How do we get people to change their behaviour? There are many things that people do that contribute to the social challenges we face: people throw away what could be recycled, they waste food, water their lawns in droughts, harm other people, choose not to give their money or time to our most vulnerable residents, and do many other things that don’t benefit themselves, others, and our communities.
Regardless of the social issue you’re facing, behaviour change is likely a critical component. We often default to building knowledge and awareness, assuming that the underlying reasons that people do the things they do is because they don’t realize the full consequences. People don’t realize the impact that waste and greenhouse gases have on our wellbeing, the impacts of their actions on others, or just how much another community member needs their help. But despite all our efforts to raise awareness of an issue, we don’t always see results. What if there were other ways to help people make decisions that benefit themselves and others?
The field of Behavioural Economics, popularized by books like Predictably Irrational and Nudge offers an alternative lens to view behaviour change. What if our actions are less dependent on our beliefs and values than we thought, and more dependent on the design of our environments? There is strong evidence that suggests this is the case. An oft-cited example is in organ donation. At first blush the decision to register as an organ donor is highly values-based, dependent on both individual and societal mores. However, in countries like Denmark, the Netherlands, the UK and Germany had organ donation consent rates are well below 30%, while other neighbouring countries like Austria, Belgium, France, and Sweden have rates at or above 98%. The critical difference reported in Science Magazine in 2003 was not culture, geography, or history, but the use of defaults. The countries with high consent rates used an ‘opt-out’ system, meaning that people are organ donors unless they register to not be. The countries with low consent rates used an ‘opt-in’ system, meaning that people are not organ donors unless they explicitly register to become one. (Johnson and Goldstein, 2003)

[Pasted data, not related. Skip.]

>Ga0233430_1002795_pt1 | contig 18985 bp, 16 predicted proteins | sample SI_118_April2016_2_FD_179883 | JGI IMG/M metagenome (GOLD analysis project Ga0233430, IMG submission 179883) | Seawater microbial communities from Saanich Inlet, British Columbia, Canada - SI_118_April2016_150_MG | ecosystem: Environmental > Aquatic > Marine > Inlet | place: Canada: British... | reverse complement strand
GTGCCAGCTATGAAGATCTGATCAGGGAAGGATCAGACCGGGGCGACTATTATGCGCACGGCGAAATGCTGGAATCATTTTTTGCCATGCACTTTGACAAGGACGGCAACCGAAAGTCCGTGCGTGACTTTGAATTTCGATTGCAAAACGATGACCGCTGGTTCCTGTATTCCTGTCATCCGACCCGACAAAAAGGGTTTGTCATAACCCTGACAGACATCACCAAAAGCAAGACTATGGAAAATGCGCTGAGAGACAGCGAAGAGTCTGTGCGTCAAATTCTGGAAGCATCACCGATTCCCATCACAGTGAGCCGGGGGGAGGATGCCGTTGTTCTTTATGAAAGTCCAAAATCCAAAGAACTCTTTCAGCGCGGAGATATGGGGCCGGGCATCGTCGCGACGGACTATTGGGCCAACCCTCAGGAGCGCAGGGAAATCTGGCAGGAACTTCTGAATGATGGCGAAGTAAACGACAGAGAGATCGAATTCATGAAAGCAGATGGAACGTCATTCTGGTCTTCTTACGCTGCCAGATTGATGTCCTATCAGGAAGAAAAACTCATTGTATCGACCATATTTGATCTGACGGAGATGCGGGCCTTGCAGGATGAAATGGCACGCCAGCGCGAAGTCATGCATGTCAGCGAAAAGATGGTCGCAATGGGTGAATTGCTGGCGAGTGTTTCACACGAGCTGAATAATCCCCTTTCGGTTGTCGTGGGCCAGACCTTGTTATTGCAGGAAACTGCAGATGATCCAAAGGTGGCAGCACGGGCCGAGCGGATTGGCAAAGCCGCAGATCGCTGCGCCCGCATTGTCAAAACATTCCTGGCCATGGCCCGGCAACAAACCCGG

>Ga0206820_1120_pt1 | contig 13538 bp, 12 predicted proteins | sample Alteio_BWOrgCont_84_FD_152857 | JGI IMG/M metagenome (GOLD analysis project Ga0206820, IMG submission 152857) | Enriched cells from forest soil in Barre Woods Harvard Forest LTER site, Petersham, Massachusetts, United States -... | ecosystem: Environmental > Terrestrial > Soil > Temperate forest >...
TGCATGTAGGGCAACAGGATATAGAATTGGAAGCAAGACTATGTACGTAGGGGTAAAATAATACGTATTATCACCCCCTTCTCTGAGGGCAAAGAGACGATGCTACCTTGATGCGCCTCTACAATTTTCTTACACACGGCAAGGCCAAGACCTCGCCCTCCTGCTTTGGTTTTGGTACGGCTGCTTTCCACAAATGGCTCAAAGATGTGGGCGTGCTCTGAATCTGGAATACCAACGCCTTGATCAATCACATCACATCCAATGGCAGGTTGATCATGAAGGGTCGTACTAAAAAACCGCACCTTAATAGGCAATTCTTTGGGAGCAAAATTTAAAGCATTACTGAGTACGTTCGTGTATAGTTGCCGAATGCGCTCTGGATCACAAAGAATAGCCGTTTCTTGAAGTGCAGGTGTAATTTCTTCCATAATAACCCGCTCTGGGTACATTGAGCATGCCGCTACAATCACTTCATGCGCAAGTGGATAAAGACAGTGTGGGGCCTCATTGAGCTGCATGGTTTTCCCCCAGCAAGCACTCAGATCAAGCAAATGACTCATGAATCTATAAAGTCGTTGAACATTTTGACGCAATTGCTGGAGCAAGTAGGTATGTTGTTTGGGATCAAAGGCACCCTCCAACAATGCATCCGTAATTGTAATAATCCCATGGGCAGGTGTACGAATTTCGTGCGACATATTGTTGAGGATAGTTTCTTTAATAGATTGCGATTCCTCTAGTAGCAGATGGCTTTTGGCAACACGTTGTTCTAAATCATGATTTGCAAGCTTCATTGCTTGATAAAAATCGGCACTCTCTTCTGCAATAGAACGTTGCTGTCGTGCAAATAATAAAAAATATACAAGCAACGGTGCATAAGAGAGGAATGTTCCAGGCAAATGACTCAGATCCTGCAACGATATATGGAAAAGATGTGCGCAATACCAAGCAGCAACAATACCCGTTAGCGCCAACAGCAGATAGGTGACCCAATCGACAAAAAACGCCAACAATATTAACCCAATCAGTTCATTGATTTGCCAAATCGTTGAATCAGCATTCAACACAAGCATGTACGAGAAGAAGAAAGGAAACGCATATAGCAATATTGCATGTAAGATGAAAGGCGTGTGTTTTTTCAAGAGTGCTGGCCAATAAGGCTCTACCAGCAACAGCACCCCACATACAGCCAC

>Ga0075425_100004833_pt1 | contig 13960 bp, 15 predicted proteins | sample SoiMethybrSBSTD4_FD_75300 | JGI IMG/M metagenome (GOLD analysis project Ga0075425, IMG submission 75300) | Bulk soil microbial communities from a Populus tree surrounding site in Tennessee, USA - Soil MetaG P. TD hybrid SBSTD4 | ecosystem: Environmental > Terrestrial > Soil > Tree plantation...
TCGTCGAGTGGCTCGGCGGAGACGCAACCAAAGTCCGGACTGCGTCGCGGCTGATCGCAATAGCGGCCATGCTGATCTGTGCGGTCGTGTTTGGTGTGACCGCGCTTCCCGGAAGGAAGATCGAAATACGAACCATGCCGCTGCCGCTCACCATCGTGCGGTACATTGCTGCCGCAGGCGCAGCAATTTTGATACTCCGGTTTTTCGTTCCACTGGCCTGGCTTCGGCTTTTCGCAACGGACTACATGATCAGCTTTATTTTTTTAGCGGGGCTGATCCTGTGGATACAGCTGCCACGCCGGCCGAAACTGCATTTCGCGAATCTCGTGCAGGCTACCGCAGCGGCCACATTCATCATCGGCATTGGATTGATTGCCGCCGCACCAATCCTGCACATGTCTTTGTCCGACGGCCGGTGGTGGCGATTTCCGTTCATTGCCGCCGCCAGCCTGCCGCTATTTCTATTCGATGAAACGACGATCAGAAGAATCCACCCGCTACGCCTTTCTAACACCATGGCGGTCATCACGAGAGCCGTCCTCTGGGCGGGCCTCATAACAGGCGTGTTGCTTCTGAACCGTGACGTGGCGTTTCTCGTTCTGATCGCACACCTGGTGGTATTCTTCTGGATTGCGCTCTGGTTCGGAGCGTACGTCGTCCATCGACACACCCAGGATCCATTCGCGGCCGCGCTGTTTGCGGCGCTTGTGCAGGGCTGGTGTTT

This has some interesting implications. It suggests that the decision to register for most of the population is not primarily driven by values, but by the design of the choices we’re presented with. If that is the case, our efforts to change behaviour would be better spent on designing those choices, rather than trying to build awareness of the value of organ donations or dispelling common myths (which is exactly what the government of Ontario is doing with a current pilot project). If this is true for something as significant as organ donation, what might it mean for things like recycling, being a good neighbour, or donating to charity?
The field of Behavioural Economics offers changemakers a unique lens to understand how behaviour change may come about. Rather than spend all our efforts raising awareness and building groundswell for change, what if we could encourage recycling by giving people small garbage bins and large recycling bins, or encourage saving by helping people overcome the common cognitive barriers they face? By understanding the factors on our environments that influence human behaviours, changemakers can find new ways to focus their efforts and create sustainable, beneficial change in our communities.
Next month I’ll be diving deeper into some of the main principles that Behavioural Scientists have identified, and where they might be most applicable to the work of community change. Stay tuned!
- Check out Johnson and Goldstein’s investigation into organ donation rates, Do Defaults Save Lives?
- Explore the ways that Canadian governments are incorporating Behavioural Economics into their change efforts, including the Government of Ontario’s Behavioural Insights Unit and British Columbia’s Behavioural Insights Group
- Read more about Behavioural Economics in Nudge by Thaler and Sunstein and Predictably Irrational by Dan Ariely
- Get in touch with Galen at email@example.com